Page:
A good example (of Restorative Justice) is the work that one London borough (Enfield) is doing with young people who are getting into trouble and are on the periphery of the gang culture. Sessions are held by the community (ex-gang members, parents or friends of people who’ve lost their lives, and older people living on estates). These sessions are held in the austere surrounding of a Crown Court, out of hours, where the community members talks about the impact that gangs have had on their lives. 

These tough youngsters are asked to explain why they behave like they do; you can hear a pin drop. Most of these young people are not bad or evil; they’ve walked down the wrong path, made poor choices, and are quietly grateful for being given a helping hand to recover their lives. And believe me when I say that there is nothing more impactive than a Grandmother explaining the horror of losing her grandson to a knife, and the daily pain she is living through, and then opening the door of her house to these kids and committing to be there for them, no matter what the time of day or night. These are the quiet leaders in our communities.

from an interview between Matt Bird of the Cinnamon Network, and Commander Tony Eastaugh of the Met.

Monday, February 04, 2013

Choosing a Bishop

Our first meeting of the Bath and Wells 'Vacancy in See' (you've got to love the names) committee is this weekend, the start of a 7 month process to discern/choose the next Bishop of Bath and Wells.

There's a good explanation of the process here, and this gives you some idea of the composition: a blend of General Synod reps, ex officio places, elected clergy and lay reps (including me), and people appointed by Bishops staff for 'balance'. I fear that, at 43 and 364 days come Saturday, I'll be the youngest person on the committee,  but hopefully I'm wrong about that.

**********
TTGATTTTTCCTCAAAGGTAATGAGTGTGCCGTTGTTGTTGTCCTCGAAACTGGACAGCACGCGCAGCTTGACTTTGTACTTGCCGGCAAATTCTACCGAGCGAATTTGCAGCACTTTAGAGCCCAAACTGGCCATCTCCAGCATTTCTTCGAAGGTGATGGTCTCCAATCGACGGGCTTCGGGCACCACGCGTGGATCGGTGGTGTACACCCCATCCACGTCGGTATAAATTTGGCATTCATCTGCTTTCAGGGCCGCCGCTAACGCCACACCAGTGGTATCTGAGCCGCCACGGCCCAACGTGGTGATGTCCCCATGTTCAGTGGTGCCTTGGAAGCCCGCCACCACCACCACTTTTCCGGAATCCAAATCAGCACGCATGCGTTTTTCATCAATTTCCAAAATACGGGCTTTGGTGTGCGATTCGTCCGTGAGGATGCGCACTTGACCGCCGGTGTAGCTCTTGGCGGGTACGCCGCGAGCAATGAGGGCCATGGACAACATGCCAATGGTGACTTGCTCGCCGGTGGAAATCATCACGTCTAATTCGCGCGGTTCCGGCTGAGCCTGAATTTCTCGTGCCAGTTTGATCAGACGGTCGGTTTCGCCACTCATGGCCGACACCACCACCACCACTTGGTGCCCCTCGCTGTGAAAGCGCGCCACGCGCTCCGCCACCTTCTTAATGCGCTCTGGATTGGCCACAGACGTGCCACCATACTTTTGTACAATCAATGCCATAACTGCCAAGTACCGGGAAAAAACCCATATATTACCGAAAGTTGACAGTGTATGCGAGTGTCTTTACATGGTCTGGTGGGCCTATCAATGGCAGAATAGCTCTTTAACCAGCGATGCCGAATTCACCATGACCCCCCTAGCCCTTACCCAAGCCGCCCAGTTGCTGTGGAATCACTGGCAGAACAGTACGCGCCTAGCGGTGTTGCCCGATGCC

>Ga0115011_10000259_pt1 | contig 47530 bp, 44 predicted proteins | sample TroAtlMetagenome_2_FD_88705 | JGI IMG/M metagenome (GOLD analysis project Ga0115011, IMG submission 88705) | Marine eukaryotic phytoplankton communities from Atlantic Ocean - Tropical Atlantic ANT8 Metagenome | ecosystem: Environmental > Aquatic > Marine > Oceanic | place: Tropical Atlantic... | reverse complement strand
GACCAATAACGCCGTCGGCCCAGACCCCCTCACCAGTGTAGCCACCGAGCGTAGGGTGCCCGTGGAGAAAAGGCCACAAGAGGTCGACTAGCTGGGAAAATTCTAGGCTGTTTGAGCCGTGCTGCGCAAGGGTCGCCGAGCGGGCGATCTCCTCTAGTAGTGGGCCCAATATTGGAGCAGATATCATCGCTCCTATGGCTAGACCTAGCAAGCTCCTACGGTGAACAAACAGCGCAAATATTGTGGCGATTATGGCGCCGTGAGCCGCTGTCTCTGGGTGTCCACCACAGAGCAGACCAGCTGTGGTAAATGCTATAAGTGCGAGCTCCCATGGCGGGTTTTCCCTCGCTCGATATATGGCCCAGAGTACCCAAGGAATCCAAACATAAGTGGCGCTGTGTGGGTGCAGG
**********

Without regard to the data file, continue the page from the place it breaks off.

Stage 1 is drawing up a 'Statement of Needs' for the Diocese, we then team up with the Crown Nominations Commission to canvas opinion, before going on to consider specific names.

It's all a bit of a new experience, if you're the praying type please pray for us (and the various other ViS groups also going through the same process, such as Durham). A lot of it will be confidential, but I'm hoping to blog a bit about the process just in case that opens a few helpful windows for people wondering how on earth it all works.

Having taken a few soundings already, it's interesting to hear a cross section of folks saying largely the same thing about the kind of Bishop we need. I then ran into someone this evening who recalled a Cafe Service planning meeting where we debated whether to play 'Pin the Fish on the Bish' with our visiting suffragan (2nd in command) bishop to illustrate a Bible story. I think we decided not to, but it was close. Puts it all in perspective......

New Boss: #pray4justin

Justin Welby has been sworn in today as the Archbishop of Canterbury. He'll need our prayers, but when anyone talks of something being an 'impossible job' it's good to remember that 'impossible' is not in God's dictionary.


(Justin Welby) made one priority in the diocese sorting out its finances, giving up his personal chaplain as part of the programme, and the other reversing the drift away from Church membership.
"I think we are called - and it is possible - to turn round the decline in numbers, influence and effect of God's Church that has happened over the last 80 years. We can do that in this diocese, and region, over the next generation or so."
Yes we can.

Sunday, February 03, 2013

So Long and Thanks for All the Retweets

One of those days where you wonder whether you're seeing straws in the wind:

Backstage, the BBC tech correspondent on the mass hacking of Twitter accounts.

Frontstage, the Church Mouse, one of the most influential Christian tweeters and commenters in the UK, has hung up his cheese:

Mouse has found of late that Twitter has become a bit too much like hard work. It is more reminiscent of Monty Python's Room For An Argument than the joy filled nirvana of open social networking that it was in 2008-9. And so, Mouse is off in search of fun elsewhere.